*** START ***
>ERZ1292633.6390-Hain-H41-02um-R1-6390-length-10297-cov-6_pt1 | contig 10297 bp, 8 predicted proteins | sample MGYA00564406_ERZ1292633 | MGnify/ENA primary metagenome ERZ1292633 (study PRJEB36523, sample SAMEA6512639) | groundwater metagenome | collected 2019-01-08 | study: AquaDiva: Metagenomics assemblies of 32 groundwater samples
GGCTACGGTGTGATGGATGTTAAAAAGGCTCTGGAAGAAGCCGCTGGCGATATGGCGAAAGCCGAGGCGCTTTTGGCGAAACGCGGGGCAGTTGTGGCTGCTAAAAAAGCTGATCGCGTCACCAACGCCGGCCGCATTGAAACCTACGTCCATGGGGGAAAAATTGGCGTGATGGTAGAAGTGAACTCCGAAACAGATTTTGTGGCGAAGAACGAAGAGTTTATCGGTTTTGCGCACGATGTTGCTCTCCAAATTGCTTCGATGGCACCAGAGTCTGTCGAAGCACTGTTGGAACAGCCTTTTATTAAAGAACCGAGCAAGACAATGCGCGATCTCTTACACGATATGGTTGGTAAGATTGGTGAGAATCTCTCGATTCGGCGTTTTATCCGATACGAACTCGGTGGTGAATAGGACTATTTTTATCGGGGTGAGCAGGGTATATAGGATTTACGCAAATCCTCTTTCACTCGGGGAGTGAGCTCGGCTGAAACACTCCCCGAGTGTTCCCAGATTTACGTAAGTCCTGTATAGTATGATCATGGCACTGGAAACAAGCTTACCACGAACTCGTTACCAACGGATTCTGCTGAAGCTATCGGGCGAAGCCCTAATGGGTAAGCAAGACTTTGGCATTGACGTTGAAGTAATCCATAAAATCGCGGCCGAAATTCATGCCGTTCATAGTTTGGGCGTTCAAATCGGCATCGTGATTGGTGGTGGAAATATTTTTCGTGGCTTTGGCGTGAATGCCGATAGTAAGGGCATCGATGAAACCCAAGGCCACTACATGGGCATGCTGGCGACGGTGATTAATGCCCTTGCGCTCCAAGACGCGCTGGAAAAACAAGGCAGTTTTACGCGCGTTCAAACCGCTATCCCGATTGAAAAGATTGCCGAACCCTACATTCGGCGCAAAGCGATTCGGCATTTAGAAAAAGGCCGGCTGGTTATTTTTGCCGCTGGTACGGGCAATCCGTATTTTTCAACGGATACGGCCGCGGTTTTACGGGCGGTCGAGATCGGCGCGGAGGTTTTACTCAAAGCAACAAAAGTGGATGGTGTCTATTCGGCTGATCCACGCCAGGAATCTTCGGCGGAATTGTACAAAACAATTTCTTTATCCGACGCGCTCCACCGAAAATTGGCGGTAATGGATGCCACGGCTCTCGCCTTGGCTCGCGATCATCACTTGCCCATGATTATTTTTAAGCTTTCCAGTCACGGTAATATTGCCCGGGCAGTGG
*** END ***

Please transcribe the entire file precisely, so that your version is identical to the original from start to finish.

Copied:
>ERZ1292633.6390-Hain-H41-02um-R1-6390-length-10297-cov-6_pt1 | contig 10297 bp, 8 predicted proteins | sample MGYA00564406_ERZ1292633 | MGnify/ENA primary metagenome ERZ1292633 (study PRJEB36523, sample SAMEA6512639) | groundwater metagenome | collected 2019-01-08 | study: AquaDiva: Metagenomics assemblies of 32 groundwater samples
GGCTACGGTGTGATGGATGTTAAAAAGGCTCTGGAAGAAGCCGCTGGCGATATGGCGAAAGCCGAGGCGCTTTTGGCGAAACGCGGGGCAGTTGTGGCTGCTAAAAAAGCTGATCGCGTCACCAACGCCGGCCGCATTGAAACCTACGTCCATGGGGGAAAAATTGGCGTGATGGTAGAAGTGAACTCCGAAACAGATTTTGTGGCGAAGAACGAAGAGTTTATCGGTTTTGCGCACGATGTTGCTCTCCAAATTGCTTCGATGGCACCAGAGTCTGTCGAAGCACTGTTGGAACAGCCTTTTATTAAAGAACCGAGCAAGACAATGCGCGATCTCTTACACGATATGGTTGGTAAGATTGGTGAGAATCTCTCGATTCGGCGTTTTATCCGATACGAACTCGGTGGTGAATAGGACTATTTTTATCGGGGTGAGCAGGGTATATAGGATTTACGCAAATCCTCTTTCACTCGGGGAGTGAGCTCGGCTGAAACACTCCCCGAGTGTTCCCAGATTTACGTAAGTCCTGTATAGTATGATCATGGCACTGGAAACAAGCTTACCACGAACTCGTTACCAACGGATTCTGCTGAAGCTATCGGGCGAAGCCCTAATGGGTAAGCAAGACTTTGGCATTGACGTTGAAGTAATCCATAAAATCGCGGCCGAAATTCATGCCGTTCATAGTTTGGGCGTTCAAATCGGCATCGTGATTGGTGGTGGAAATATTTTTCGTGGCTTTGGCGTGAATGCCGATAGTAAGGGCATCGATGAAACCCAAGGCCACTACATGGGCATGCTGGCGACGGTGATTAATGCCCTTGCGCTCCAAGACGCGCTGGAAAAACAAGGCAGTTTTACGCGCGTTCAAACCGCTATCCCGATTGAAAAGATTGCCGAACCCTACATTCGGCGCAAAGCGATTCGGCATTTAGAAAAAGGCCGGCTGGTTATTTTTGCCGCTGGTACGGGCAATCCGTATTTTTCAACGGATACGGCCGCGGTTTTACGGGCGGTCGAGATCGGCGCGGAGGTTTTACTCAAAGCAACAAAAGTGGATGGTGTCTATTCGGCTGATCCACGCCAGGAATCTTCGGCGGAATTGTACAAAACAATTTCTTTATCCGACGCGCTCCACCGAAAATTGGCGGTAATGGATGCCACGGCTCTCGCCTTGGCTCGCGATCATCACTTGCCCATGATTATTTTTAAGCTTTCCAGTCACGGTAATATTGCCCGGGCAGTGG